et. 11 . 2004. possessive adjectives and pronouns. demonstrative adjectives and pronouns. current vocabulary and idioms. Writing drills and composition work through literature and vocabulary development are implemented. personal care and grooming. Houghton Mifflin. hotels and lodging. Attention is also given to increasing fluency with the language. 2004 Galeria de Arte Y Vida by Glencoe. passive voice and reflexive pronouns. para. The spring semester covers perfect tenses. Houghton Mifflin.al. McGraw Hill. Spanish IV (Honors) (five hours per week) Textbook: En Espanol 4 by Atkins. The teacher will select the literary material to be studied. subject/object pronouns. speaking and reading literature and the newspaper. Literary reading sections may be supplemented by a reader appropriate for the class level to be purchased by the student at his/her own expense. medical care.al. 2004. Jose Domoso.al. ser vs. Houghton Mifflin. Juan Jose Areolas.Spanish III (Honors) (five hours per week) Textbook: En Espanol 3 by Atkins. et. The prerequisite for this course is three years of Spanish. comparative and superlative constructions. Newspapers La Nacion. AP Spanish (five hours per week) Textbook: En Espanol 4 by Atkins. esta. The prerequisite for this course is four years of Spanish. progressive constructions. 1997 The prerequisite for this course is four years of Spanish. chores and transportation. subjunctive tense. 2004 The fall semester covers conversational. Short Stories: (partial list of authors) Ana Maria Martute. Baires. Exelsior. The course reviews relevant grammar topics and stresses the subjunctive mood. services and repairs. Grammar topics include review of gender and number of nouns. and por vs. The course is conducted in Spanish. the working world. conditional. writing and reading skills as well as cultural aspects of Latin America and Spain. et. Juan Gotisolo. subjunctive. reflexive verbs. The Barons Guide to AP Spanish The prerequisite for this course is four years of Spanish. Vocabulary topics include: food and meals. Alejo Carpentier.al. adverbs and prepositions of place. grammar. Madrid. The fifth year of Spanish further develops the students' ability to read original selections from many genres of Spanish literature. Mexico. subordinate sentences. travel. The topics covered during the fall semester are: describing people and things. Spanish V (Honors) (five hours per week) Textbook: En Espanol 4 by Atkins. connectors. et. articles and adjectives. El Pais. The students complete their study of the major grammatical structures and verb tenses as well as review those previously learned. activities. housing. Jorge Luis Borges. future. clothing and fashion. It also includes practice in writing. Houghton Mifflin. comprehension of complex structures.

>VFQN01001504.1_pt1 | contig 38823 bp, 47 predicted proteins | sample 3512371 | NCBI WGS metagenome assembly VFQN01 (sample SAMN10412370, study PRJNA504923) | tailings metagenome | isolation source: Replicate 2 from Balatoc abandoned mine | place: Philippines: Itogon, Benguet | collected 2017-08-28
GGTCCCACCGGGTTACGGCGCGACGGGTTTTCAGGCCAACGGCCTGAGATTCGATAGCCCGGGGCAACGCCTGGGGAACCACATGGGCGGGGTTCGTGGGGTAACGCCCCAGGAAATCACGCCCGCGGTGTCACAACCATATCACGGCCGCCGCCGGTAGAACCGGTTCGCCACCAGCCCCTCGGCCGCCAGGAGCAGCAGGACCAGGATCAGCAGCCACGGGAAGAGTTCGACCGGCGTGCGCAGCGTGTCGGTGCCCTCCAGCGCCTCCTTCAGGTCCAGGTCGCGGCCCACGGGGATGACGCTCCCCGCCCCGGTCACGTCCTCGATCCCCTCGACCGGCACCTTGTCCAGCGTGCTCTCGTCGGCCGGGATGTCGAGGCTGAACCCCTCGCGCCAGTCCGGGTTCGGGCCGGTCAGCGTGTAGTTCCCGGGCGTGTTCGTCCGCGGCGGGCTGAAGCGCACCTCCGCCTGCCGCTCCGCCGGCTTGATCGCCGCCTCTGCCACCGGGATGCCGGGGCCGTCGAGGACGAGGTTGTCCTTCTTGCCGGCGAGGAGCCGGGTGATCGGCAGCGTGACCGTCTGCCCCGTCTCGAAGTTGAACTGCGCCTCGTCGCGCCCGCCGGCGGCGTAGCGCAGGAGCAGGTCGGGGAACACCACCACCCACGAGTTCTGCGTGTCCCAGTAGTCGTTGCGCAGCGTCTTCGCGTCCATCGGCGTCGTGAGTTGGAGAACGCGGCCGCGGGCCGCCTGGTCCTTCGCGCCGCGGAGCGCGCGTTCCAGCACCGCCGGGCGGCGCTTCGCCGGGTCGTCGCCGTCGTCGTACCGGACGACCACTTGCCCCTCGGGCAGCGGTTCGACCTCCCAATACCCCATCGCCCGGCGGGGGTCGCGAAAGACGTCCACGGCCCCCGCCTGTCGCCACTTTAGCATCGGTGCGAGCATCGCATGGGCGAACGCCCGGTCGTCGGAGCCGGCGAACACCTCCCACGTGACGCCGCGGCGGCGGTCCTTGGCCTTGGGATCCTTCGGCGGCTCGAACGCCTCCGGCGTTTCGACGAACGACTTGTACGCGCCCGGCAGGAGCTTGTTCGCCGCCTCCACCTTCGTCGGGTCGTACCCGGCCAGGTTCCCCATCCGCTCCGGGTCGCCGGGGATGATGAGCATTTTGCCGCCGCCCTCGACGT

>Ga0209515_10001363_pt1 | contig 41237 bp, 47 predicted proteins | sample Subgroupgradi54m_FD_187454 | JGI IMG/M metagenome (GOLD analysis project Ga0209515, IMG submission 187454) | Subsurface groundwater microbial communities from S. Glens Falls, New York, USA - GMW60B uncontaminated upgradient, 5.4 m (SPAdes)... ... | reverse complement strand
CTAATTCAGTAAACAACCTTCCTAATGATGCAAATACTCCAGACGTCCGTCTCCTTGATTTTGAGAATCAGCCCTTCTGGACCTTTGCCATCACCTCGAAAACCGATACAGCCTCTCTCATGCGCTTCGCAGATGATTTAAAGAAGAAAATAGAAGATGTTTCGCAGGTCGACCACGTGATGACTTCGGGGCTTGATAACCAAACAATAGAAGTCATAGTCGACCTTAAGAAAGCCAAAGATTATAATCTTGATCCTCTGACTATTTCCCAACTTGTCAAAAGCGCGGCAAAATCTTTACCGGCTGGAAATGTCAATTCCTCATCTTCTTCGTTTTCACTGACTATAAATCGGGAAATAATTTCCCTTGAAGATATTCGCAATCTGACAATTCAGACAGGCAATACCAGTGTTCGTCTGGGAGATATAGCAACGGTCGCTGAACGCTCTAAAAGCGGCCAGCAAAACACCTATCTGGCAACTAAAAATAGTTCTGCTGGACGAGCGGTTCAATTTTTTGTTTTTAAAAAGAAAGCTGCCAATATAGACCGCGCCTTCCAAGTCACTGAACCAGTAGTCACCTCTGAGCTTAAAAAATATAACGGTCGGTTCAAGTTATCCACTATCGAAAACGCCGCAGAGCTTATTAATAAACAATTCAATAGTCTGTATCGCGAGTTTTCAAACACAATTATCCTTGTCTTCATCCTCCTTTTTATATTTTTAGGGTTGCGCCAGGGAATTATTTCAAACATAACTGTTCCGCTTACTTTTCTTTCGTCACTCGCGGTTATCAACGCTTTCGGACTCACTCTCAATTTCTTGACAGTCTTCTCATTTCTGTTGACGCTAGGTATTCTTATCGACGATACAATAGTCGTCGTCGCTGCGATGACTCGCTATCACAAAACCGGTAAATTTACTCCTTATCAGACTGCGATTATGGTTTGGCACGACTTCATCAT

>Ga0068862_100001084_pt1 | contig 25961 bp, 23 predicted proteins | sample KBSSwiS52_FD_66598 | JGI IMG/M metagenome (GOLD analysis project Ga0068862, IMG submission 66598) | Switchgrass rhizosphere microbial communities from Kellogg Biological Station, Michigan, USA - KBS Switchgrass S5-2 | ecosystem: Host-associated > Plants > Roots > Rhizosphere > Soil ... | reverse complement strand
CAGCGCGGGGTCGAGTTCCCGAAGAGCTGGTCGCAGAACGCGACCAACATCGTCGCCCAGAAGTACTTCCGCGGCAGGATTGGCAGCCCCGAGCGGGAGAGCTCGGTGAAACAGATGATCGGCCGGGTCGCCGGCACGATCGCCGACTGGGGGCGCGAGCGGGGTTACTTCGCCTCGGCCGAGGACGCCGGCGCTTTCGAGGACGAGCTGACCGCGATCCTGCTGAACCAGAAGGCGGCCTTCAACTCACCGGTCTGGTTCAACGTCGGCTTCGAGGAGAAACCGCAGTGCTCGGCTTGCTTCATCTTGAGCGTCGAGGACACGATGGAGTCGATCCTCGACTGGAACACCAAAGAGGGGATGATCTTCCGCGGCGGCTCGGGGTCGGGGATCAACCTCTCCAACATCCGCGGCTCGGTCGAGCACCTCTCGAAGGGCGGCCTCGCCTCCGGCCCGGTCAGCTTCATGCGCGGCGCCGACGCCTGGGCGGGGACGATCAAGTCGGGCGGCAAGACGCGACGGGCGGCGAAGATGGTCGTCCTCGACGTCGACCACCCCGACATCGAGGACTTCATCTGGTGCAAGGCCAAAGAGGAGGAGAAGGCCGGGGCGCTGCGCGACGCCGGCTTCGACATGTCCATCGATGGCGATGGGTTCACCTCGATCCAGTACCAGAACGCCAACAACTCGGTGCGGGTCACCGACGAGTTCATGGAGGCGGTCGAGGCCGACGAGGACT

the future tense after quand. the difference between the imperfect and the passe compose. French III (Honors) (five hours per week) Textbook: Discovering French. qui and que. phrases with si. the verbs vaincre and convaincre. il y a and ca fait. 2004 Vocabulary and oral language development are integral parts of the overall French program. devoir. French IV (Honors) (five hours per week) Textbook: Discovering French. a condition que. Rouge 3 by Valette. the verbs rire. 2004 The second year of French expands the aural. The course is 12 . the verb conduire. use of the present tense. quel and lequel. boire. Attention is also given to increasing fluency with the language. reading and written skills developed in French I. dont. croire. depuis quand and depuis combien de temps. McDougal Little. The students complete their study of the major grammatical structures and verb tenses as well as review those previously learned. avant que. the imperfect with pronominal verbs.. U Mysterieuse Disparition. etre. the verbs repeter. connaitre and savoir. passe compose with avoir. sourire. comparative adjectives and adverbs. the futur anterior. relative pronouns. the past conditional and the past subjunctive. McDougal Little. the subjunctive. the conditional. the imperfect. the conditional. the use of the infinitive. quoique and sans que. relative pronouns with ce. French II (Honors) (five hours per week) Textbook: Discovering French. Rouge 3 by Valette. conditional of vouloir. the verbs suivre and vivre. Emphasis is placed on conversation as the majority of the class is conducted in French. the subjunctive of aller. Blanc 2 by Valette. lorsque. jeter. voir. venir. the verb mettre. Topics covered during the fall semester include: the verbs dire. The students complete their study of the major grammatical structures and verb tenses as well as review those previously learned. demonstrative pronouns. complementary pronouns with direct and indirect objects. savoir and vouloir. oral. plaire. The fall semester of French III covers the passe compose with etre and pronominal verbs. avoir. the past conditional. vouloir. A supplementary literature text. Topics covered during the spring semester include: se and the imperfect. The course is conducted in Spanish. prendre. c’est and il est. 1989) is read as a means to cultural understanding. pouvoir. verbs such as recevoir and the imperfect. indefinite pronouns. the subjunctive. the verbs pouvoir. faire. des que and aussitot que. acheter. the verb peindre. demonstrative pronouns. Topics covered during the spring semester include: the pluperfect. ecrire. the past subjunctive and the uses of the subjunctive following pour que. 2004 The fourth year of French further develops the students' ability to read original selections from many genres of French literature. pouvoir. the future tense. Attention is also given to increasing fluency with the language. the pronouns en and lequel.The fifth year of Spanish further develops the students' ability to read original selections from many genres of Spanish literature. present participles. depuis. by Huguette Zahler (Amsco School Publication Inc. devoir. The teacher will select a French reader appropriate for the class level which will be purchased by the student. various uses of the subjunctive. lire. The teacher will select the literary material to be studied. the future tense of irregular verbs. McDougal Little.